Female agents ought not discriminate against male writers of romance. And maybe they don't. I tend to find the agents most likely to be interested in my thing, which is not romance, are male, based on their stated wish lists. It's under consideration again with a male agent who saw it before and suggested the story didn't start in the right place, but said he really, really liked the voice.
What may work against me as a female writer, is exactly that. The voice. I have written this novel first person from the POV of a male police officer.
I originally wrote the whole thing third person, but turning it first person was so freeing. This agent says it is a brave thing to do. Which could translate as 'mistake.' Risky.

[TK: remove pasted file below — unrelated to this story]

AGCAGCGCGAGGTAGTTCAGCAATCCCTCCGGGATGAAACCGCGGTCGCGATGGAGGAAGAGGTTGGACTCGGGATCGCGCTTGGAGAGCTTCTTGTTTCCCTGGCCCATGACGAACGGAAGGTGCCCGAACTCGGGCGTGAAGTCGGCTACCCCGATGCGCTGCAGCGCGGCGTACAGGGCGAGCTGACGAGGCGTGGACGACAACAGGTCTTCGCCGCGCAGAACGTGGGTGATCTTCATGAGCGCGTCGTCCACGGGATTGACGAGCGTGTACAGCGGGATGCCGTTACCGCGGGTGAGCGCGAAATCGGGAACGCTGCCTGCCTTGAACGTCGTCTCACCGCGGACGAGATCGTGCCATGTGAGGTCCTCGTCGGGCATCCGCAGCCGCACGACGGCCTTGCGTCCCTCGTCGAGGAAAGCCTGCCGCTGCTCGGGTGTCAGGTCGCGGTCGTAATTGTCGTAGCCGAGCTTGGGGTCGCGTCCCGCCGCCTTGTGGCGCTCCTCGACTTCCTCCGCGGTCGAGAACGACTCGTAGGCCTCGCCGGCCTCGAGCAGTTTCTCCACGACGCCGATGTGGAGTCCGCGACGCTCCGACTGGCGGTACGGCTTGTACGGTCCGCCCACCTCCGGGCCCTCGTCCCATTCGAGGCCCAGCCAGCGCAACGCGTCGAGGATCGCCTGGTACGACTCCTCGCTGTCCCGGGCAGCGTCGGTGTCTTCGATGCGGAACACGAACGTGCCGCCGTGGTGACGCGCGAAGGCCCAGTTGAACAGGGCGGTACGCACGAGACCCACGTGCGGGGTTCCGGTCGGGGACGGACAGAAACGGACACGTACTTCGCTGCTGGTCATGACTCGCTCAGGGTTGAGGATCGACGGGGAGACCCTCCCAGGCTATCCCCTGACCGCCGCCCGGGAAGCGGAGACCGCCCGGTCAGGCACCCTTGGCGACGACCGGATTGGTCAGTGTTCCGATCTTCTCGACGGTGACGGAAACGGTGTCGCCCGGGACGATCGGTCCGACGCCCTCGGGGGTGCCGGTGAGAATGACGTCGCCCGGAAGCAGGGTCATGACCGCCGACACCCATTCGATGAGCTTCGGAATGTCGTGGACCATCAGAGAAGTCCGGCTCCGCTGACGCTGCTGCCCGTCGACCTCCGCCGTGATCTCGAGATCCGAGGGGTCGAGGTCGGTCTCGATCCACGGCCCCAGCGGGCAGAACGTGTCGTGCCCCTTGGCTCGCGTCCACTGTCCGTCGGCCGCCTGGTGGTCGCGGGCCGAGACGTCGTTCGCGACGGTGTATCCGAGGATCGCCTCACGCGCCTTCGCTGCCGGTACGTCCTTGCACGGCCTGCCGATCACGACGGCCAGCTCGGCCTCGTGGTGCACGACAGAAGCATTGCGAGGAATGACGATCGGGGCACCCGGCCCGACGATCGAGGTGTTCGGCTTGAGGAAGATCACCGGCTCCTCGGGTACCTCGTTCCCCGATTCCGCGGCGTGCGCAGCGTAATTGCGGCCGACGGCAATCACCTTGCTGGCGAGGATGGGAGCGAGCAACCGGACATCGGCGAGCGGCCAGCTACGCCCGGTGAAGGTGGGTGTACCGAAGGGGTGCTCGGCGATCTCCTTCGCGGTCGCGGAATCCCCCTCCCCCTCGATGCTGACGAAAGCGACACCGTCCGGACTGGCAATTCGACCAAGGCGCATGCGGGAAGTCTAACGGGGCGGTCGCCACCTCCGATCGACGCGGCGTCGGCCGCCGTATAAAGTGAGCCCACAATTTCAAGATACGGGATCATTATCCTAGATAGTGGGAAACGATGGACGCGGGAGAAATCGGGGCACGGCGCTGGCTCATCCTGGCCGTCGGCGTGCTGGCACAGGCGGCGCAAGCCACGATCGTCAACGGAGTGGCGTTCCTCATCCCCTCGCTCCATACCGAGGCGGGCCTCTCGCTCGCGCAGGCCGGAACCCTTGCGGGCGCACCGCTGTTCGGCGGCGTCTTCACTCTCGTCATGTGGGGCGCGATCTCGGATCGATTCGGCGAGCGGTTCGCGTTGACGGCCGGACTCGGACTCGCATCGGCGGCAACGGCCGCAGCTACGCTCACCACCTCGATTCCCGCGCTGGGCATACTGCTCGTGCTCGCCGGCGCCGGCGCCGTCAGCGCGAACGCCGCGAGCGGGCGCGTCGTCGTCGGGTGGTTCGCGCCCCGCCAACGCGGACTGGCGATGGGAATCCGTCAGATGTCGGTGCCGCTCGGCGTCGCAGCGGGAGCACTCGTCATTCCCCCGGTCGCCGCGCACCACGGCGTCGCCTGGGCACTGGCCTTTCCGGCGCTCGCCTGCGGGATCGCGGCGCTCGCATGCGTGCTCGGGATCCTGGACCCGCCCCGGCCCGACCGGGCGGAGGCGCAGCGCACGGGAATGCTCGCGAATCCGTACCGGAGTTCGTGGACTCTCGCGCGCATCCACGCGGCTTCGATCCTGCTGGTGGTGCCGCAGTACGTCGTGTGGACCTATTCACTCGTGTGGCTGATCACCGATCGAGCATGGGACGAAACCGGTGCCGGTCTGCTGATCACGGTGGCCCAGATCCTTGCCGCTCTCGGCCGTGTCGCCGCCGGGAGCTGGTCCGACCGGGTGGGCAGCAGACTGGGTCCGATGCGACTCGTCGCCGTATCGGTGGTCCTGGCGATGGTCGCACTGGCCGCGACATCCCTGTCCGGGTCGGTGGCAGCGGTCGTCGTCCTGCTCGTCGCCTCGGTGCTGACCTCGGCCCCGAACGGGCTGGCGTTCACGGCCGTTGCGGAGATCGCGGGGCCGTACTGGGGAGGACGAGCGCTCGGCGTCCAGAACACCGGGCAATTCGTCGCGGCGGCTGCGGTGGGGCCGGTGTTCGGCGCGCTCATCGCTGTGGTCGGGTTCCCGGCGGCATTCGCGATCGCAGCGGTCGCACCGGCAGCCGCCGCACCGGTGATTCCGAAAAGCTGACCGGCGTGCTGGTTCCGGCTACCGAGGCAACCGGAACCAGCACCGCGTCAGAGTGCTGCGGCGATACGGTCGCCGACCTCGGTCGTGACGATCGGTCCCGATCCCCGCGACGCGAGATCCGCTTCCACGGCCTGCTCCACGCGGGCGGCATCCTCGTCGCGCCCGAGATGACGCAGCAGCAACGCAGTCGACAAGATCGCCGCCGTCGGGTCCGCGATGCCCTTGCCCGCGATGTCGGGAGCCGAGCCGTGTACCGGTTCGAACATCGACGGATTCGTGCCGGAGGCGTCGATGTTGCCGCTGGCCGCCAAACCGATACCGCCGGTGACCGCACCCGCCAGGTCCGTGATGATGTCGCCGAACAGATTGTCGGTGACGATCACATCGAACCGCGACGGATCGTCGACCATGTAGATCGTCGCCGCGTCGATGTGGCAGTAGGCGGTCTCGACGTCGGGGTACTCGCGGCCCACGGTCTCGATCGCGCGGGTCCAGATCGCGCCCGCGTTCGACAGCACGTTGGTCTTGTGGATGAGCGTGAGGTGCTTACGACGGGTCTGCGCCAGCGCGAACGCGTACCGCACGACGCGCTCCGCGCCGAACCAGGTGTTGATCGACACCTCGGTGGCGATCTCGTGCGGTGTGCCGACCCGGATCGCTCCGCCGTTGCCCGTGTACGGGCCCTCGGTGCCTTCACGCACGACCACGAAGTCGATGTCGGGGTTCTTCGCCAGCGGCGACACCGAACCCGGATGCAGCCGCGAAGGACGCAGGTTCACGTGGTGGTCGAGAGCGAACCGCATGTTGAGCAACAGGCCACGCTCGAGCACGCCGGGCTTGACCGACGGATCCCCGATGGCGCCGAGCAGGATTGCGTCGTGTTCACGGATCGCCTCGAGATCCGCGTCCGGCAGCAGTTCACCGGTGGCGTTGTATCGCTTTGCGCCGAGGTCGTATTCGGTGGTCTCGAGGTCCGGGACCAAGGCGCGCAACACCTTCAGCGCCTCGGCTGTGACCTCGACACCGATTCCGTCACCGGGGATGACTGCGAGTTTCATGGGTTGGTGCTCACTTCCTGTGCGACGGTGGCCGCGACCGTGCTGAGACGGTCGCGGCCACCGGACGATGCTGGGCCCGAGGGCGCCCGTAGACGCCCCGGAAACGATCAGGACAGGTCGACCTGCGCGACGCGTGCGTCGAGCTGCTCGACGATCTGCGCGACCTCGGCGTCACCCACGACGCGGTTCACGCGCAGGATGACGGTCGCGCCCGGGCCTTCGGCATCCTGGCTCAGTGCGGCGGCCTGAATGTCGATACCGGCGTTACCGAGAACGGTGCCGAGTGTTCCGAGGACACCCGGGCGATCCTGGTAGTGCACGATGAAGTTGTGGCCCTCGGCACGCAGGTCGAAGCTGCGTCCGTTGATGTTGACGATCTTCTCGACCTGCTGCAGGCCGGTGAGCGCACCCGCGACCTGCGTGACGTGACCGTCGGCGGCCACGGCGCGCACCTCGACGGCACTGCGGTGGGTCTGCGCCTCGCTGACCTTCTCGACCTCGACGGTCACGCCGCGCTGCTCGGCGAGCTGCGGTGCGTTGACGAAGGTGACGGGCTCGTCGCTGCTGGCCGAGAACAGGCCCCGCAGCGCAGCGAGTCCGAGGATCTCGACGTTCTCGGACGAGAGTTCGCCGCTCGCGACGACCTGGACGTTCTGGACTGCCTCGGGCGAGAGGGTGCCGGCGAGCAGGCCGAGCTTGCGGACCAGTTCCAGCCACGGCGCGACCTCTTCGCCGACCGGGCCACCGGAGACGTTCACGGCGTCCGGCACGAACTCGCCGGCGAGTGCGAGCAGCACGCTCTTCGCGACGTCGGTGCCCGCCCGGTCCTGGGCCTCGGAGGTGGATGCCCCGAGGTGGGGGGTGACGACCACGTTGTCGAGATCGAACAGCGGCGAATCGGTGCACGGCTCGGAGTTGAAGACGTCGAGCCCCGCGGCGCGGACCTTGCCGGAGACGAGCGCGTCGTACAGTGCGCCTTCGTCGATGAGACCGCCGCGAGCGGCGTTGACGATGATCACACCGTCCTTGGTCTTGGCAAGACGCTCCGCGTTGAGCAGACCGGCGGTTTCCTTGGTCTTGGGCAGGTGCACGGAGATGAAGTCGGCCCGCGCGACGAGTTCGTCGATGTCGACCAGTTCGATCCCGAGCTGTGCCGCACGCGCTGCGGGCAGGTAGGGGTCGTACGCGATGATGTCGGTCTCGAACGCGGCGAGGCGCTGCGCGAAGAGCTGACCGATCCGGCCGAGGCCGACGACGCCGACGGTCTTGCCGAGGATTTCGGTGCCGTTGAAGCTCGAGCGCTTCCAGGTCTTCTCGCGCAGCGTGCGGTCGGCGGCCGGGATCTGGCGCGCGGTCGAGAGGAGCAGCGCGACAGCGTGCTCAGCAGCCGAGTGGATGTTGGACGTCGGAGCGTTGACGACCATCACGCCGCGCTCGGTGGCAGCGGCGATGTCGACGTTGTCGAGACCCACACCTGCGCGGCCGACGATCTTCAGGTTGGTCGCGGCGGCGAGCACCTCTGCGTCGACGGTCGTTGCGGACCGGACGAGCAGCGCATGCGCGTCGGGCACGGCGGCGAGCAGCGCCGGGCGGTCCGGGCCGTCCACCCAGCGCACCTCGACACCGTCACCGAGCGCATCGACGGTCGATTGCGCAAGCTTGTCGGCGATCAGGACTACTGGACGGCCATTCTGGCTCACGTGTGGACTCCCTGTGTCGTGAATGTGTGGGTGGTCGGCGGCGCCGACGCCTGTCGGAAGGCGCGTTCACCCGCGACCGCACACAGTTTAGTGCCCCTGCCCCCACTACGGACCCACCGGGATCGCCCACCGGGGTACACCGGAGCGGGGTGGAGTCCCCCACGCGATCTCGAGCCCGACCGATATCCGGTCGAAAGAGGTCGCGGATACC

My bad? Gender appropriation? It could backfire, though I could easily turn it third person again.
Michelle Paver does it. @AgentPete
's client. Writes first person male. Humanity first. I know men, why can't I write male, and vice versa. I am so sick of identity politics I could puke. It's toxic, turning evil actually.
The muse should be all that counts. And for the agent, the market. It works or it doesn't, it's the agent's cup of tea and they know how to flog it, or it isn't and they don't. I'd just focus on the individual agent Steve, what they say, how they say it, see if you detect a possible fit on that basis. If they're not prejudiced, you shouldn't need a pseudonym. If they are, well, you'd need to reveal your identity at some point should they take it.
For the writer, we can only worry about the writing. That's plenty to be worrying about, and if we can get that right, and it's damn hard, sooner or later, it should find the light of day.